Review by Mark Wiechman
Director: Catherine Annau
Audio: Dolby Stereo 2.0
Video: Color Widescreen 16:9
Features: See Review
Length: 82 minutes plus extras
Release date: January 31, 2006
In the interest of full disclosure, I should admit here and now that I have long been a fan of Kim Cattrall’s beauty and acting talent. Not many women can boast of playing desirable females for so many years and also claim to have portrayed a female Vulcan opposite Leonard Nimoy himself. To me she has also aged very gracefully and actually exudes more charisma now than she did many years ago.
Having said that, I also have to admit that I find that her portrayal of Samantha Jones in the HBO hit series Sex and the City to be a waste of her talent. I have tried over and over again to watch one full episode and I have only succeeded once, and I regretted wasting thirty minutes of my time in that pursuit. The show had its funny moments, but that doesn’t change the shallowness of a show about four older women who do little more than shop for shoes and men. The never ending narration from Sarah Jessica Parker just made it worse. I expect much more from four actresses who are all above average in acting chops and beauty.
So it is with mixed emotions that I inserted this DVD into my player. Alas, it took less than five minutes to make me wish I could watch something else. The show seems to be Samantha talking about sex all over the world and throughout history in a very superficial way that is mildly entertaining but hardly educational. Now and then there is an insight that is stated but never explored, and the psychobabble can’t be overcome by the occasional lush vistas of Cyprus and other locations. For example, supposedly Aphrodite rose from the sea in Cyprus 5,000 years ago, and then we are shown famous portraits of Marilyn Monroe and other screen sirens. Aphrodite was a myth, but Marilyn was not, and all of this means what, that women are captivating in their beauty? Did she have to fly halfway around the world to tell us this?
The press release and Cattrall’s nude image on the cover makes this program seem special, but it really is not. The largely female audience of Sex and the City may find it interesting because it tends to speak from a female point of view, but there is no substance here at all and nothing which has not been told many times before in a better format by countless books. In fact I noticed the companion book to this program was half-price at my local bookstore, and if a book about sex does not sell, that should tell you how vanilla it is. It’s not as if people don’t already think and talk about sexuality all the time anyway, so a book about it better have some intelligent insight to share. As they say in Nashville, get hot or go home.
I suppose I just disagree with the whole premise of this program. It tries to be everything to everyone and fails all around. Merely because Cattrall is very attractive and was a star of a very successful sit-com that focused on four promiscuous and shallow women, what does she actually know about sexuality? While it may be true that “testicle” and “testify” share the same word origin, so what? How can a gigantic image of an ancient god with a huge phallus improve anyone’s sexual performance? Is it really news to anyone that much of the ancient world was obsessed with sexuality and did not hide it? Is anyone unaware that men and women are very different or that fantasies are important to the imagination of many of us? How is playing a woman so obsessed with sex that she will sleep with anything that moves make the actress who plays her an expert on real relationships? According to many of the guest interviewees, sex is important to their relationships. Really? Isn’t that important to anyone who would bother to watch this?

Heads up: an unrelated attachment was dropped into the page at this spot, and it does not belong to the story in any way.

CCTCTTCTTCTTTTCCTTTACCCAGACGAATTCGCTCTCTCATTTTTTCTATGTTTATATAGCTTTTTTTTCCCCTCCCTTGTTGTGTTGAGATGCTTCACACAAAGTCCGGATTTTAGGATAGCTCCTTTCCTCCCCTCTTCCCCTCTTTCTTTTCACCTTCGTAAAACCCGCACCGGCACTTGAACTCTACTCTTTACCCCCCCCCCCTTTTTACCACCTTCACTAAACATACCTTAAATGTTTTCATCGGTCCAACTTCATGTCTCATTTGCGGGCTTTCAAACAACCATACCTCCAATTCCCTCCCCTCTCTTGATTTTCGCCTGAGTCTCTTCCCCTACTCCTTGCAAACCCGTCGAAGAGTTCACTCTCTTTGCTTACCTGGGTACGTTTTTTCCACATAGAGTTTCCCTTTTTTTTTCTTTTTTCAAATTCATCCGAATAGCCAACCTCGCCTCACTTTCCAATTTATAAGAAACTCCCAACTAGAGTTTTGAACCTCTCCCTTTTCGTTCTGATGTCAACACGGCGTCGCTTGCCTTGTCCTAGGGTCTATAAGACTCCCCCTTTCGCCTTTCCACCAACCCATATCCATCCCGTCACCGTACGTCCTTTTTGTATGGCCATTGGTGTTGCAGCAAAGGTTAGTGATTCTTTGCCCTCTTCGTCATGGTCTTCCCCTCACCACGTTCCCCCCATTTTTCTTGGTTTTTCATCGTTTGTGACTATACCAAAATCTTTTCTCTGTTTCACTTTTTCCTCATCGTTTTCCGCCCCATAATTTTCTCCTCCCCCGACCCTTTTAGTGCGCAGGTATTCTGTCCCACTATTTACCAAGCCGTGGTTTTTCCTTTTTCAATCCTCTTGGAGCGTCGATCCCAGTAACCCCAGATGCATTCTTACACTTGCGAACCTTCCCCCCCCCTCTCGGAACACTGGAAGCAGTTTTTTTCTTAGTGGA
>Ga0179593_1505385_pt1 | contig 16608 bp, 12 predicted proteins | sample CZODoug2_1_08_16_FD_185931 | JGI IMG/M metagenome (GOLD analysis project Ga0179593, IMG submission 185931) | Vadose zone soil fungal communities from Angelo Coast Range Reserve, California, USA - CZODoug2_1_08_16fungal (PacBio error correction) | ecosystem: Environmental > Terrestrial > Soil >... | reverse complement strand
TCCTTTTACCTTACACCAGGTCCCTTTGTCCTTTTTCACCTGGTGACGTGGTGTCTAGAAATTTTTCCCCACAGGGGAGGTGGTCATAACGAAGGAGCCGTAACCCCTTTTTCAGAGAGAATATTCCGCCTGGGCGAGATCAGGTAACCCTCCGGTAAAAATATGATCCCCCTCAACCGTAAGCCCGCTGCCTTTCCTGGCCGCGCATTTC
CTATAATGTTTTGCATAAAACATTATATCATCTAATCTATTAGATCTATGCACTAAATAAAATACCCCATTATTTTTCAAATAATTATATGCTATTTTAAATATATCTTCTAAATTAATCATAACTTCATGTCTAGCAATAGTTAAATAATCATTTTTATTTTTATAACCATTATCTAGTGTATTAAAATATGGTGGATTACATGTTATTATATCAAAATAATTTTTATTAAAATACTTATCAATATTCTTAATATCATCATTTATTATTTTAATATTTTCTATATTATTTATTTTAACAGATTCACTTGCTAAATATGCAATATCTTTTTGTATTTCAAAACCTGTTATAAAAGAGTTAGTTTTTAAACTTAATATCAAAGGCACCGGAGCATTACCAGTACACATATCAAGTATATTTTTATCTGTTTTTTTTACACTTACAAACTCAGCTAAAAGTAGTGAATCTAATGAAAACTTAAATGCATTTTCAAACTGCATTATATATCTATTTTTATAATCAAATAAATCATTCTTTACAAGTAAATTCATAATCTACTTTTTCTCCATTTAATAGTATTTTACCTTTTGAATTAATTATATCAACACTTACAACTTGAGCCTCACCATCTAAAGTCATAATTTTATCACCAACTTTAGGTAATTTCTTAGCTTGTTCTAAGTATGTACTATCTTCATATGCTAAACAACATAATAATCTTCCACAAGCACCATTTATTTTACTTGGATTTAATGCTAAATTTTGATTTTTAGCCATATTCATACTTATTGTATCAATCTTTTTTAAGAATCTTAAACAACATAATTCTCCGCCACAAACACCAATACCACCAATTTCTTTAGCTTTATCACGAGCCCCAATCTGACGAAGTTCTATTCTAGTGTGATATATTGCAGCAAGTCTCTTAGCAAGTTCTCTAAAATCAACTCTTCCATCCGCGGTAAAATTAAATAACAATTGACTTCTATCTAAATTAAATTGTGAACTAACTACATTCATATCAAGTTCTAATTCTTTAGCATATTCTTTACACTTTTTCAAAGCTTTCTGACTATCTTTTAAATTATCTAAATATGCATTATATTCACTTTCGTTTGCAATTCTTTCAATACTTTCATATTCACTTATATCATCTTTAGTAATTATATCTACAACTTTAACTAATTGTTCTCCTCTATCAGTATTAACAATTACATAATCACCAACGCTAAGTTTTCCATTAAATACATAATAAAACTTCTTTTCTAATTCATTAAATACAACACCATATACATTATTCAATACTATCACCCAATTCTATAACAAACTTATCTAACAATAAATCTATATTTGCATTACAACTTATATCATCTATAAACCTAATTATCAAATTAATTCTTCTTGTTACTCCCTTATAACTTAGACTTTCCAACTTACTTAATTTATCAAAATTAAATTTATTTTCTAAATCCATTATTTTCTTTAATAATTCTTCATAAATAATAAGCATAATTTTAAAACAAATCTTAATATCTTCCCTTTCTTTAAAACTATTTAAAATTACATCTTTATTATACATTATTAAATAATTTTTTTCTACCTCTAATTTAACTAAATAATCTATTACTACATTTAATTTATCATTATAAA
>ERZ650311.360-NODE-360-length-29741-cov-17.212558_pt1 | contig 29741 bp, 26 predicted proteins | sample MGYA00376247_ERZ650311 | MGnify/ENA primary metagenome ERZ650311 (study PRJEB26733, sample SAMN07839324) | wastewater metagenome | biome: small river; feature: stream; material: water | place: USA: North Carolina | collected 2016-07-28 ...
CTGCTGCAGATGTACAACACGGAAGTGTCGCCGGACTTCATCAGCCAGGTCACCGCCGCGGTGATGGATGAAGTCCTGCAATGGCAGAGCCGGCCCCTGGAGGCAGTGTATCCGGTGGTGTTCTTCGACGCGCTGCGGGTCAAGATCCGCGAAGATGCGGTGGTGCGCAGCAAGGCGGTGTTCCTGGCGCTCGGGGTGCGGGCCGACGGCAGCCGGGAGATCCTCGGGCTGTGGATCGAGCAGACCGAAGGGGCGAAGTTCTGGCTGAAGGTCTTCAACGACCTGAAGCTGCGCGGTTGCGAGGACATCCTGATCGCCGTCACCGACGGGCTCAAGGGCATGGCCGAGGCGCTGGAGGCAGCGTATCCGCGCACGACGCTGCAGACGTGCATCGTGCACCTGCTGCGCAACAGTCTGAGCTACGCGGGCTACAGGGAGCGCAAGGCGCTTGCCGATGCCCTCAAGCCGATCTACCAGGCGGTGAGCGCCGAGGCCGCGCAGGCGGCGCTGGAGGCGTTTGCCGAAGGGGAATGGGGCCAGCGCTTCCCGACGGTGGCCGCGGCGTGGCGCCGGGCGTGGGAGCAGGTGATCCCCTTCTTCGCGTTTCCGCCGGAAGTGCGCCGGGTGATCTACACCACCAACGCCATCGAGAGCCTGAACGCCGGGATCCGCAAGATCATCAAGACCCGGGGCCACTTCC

I think if it had been titled “Sex around the world” or something like that, maybe I could accept this just as light fare with a little trivia thrown in. But late-night low-budget HBO specials which talk to real people and real experts about sexuality are practically high art compared to this lame attempt to merge National Geographic specials with Dr. Ruth.
I decided not to use a quote from this program at the beginning of my review because I could not find one that was original or interesting.
Many lovely panoramic shots in many scenic locations and well-edited with high quality production, which unfortunately only make the viewer wish there was more substance to the documentary itself.
Not bad but the studio interviews are much louder than most of Cattrall’s narrations and sometimes her voice drops off and she cannot be heard above the roar of the waves and other exotic noise.
Special features include a behind the scenes featurette with the animators. There is not all that much animation in the special, but some of it is unique, so they do deserve some kudos for it. However, this little special is really just the animators talking about what they did. It is not terribly interesting or educational.
The music video of Tegan and Sasa’s “Speak Slow” is very amateurishly shot, the band looks bored and the song is nothing special. I can see bored teenagers anytime, anywhere. There is also a Kim Cattrall biography which is fairly complete as biographies go.
Documentaries about well-known subjects must be informative and entertaining, and this program is very light in both departments. It might be fun for young couples and fans of Ms. Cattrall who are not expecting too much.